For those of you who read my last post, in the comments you may have noticed that someone offered to put together a team for the Army Ten-Miler. Since he is in the reserves, he gets to register two weeks before the general public. What does that mean? I can’t “forget” to register in time. I never realized that there are so many races in Washington, DC, which is a city I love. I believe everyone has a city, one that fits them and is a reflection of their inner self. So why is it DC for me? It is a very different city than most large US metropolises. Its layout and city planning are very open. In 1910 a law was passed to limit the height of newly constructed buildings. What this creates is a city that is open to the sky. Add to that the Roman architecture, and you get a sense of the culture and history. There are places like Rock Creek Park, which is like a piece of nature cutting deep into the heart of the city. Numerous memorials and monuments litter the city, each with their own history and story. I could go on and on about DC. However, I will not. I’ll save that for another post, perhaps. For now, let’s get back to the Army Ten-Miler (ATM).
So a reader and contributor offered to put together a team. Now we just need runners. I have started the process to reach out and recruit for this team. After reading up on the race, I learned that if you don’t cross the five mile marker by 9:45 AM they end your race. At first I thought the race started at 9 AM. That would mean you need to run a 9’00” pace. Not bad, faster than me, but not bad. Then it hit me; that only works if you are in the first wave. There is no way I could make that! I took a deep breath. I had agreed to do it, so it meant I would just need to train harder. Before I let panic mode set in, I decided to look up that race start time. Turns out that it starts at 8:00 AM. I can do that. I’m ready for that run. Now with that out of the way, on to my Easter run.
I woke up this morning and the Easter Bunny had given each of my kids, my wife and me each a basket full of treats. Ah, the Easter Bunny, you deliver to me once of my vices, the jelly bean. Or rather, a large quantity of jelly beans. It is only fitting that I had planned to run ten miles on Easter. It is the best way to burn off the calories that would surely be consumed in jelly bean form. Did I mention that I love jelly beans?
I normally bring hydration with me for any run ten miles or longer. I also bring with me a snack, PowerBar Energy Blasts. Unfortunately, I am out of energy blasts. Instead, I opened a pack of PowerBar Energy Bites. Not quite the same thing, not even close. They are too dry to eat while running, so they are only good for a pre-run bite. Therefore, I have decided to sign up for a monthly delivery of Energy Blasts through Amazon.com to make sure this oversight doesn’t happen again.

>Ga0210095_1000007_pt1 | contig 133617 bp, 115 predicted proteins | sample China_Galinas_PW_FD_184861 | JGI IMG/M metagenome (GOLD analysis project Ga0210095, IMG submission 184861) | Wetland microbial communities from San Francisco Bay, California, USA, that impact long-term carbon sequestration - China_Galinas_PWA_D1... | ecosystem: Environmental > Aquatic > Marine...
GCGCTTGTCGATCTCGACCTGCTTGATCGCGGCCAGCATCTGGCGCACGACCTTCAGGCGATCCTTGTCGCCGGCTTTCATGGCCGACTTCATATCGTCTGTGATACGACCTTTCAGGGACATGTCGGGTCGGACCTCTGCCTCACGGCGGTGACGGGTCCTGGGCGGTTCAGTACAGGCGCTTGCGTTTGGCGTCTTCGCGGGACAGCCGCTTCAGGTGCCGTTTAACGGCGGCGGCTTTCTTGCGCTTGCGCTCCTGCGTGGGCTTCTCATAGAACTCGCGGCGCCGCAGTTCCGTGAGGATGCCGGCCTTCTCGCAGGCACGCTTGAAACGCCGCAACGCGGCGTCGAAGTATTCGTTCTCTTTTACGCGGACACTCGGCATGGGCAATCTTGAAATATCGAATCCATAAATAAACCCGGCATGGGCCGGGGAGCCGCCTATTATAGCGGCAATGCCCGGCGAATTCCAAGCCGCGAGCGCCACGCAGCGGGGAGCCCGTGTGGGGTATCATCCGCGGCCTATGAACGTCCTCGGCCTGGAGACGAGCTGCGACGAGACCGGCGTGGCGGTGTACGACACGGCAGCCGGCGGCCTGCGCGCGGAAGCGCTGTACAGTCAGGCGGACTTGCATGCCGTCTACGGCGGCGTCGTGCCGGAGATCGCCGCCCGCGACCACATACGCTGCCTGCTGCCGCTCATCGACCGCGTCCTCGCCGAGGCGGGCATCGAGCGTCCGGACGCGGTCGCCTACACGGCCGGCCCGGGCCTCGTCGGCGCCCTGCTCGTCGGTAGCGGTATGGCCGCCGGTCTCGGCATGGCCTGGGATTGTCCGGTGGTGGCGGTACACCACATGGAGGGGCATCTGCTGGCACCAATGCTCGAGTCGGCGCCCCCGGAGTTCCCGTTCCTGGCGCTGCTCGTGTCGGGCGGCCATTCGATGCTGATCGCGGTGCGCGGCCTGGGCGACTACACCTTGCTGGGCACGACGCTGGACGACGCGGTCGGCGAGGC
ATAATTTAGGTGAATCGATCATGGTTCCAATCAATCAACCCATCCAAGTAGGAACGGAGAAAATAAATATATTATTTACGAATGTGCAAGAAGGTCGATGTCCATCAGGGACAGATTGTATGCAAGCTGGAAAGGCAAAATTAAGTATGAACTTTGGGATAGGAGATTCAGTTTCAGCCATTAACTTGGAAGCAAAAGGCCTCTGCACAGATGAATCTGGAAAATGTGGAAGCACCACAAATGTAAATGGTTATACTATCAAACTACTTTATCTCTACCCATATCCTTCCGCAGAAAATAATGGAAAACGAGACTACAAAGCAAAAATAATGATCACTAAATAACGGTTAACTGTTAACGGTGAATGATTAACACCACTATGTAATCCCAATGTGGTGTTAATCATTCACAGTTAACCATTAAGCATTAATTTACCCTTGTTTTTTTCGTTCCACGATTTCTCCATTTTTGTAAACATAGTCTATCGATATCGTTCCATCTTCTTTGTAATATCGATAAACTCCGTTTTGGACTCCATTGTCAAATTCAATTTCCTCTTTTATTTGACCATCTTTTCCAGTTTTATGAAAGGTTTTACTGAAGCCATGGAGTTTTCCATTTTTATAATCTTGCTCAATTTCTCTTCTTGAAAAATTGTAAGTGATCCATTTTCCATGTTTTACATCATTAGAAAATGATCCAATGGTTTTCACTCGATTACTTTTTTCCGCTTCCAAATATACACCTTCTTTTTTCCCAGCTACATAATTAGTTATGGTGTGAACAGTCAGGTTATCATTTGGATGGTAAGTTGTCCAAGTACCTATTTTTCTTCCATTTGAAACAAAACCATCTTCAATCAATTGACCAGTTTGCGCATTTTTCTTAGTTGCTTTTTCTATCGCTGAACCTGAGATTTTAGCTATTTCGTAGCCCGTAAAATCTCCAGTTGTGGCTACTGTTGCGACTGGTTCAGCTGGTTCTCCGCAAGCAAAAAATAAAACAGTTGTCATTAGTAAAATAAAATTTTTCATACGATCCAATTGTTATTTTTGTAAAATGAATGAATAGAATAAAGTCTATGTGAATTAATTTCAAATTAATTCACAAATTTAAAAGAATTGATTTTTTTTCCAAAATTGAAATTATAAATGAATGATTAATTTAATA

This is also my first planned long run since my sprain. It has been more than a few months since I needed my hydration bottles, and now they are missing. I knew this would make for an interesting run. On top of that, this run would be along the same path I took on the day I sprained my ankle. It sounds like a bad sequel, “Rural Run 2: This time, no hydration or snacks.” If I had brought jelly beans as my snack, it would have seemed somehow wrong. So off I went with nothing but the one small 6 ounce bottle of Gatorade I could find and an iPod.
When I left the house, I was already tired from two hours of walking around the zoo with the family this morning. The first three miles of the run were rough. Out the door I already had a headache, and my right knee, right shin, and left ankle were all screaming at me. No matter the pain, I always give my run at least two miles to let the joints lube up and get the juices flowing. By mile two, it still wasn’t feeling good. I decided to give it another mile, just one more. By mile three, no pain… only the road. The run itself was uneventful until the run back. On mile seven I encountered another runner – human this time. She was ahead of me at one point. Her pace was similar to mine. I pushed to catch up in order to have a companion on the lonely road. Sadly, she turned in a different direction than my intended route. So then I was alone once again. It had been good to see another runner. I hadn’t felt so crazy to be out there in the middle of nowhere.
By mile eight I was approaching the place where I had sprained my ankle. Not this time. I watched each footfall to make sure they landed securely. I noticed the size of the potholes in the area. No wonder I had sprained my ankle!
As I said, the run was uneventful. The most important part was that I completed it. This is the longest run I have done since the sprain, with an OK pace of 11’20.” Not the greatest, but good enough. The true test will be tomorrow morning. By then my ankle will tell me how good of a run it truly was.
What do you take on long runs?
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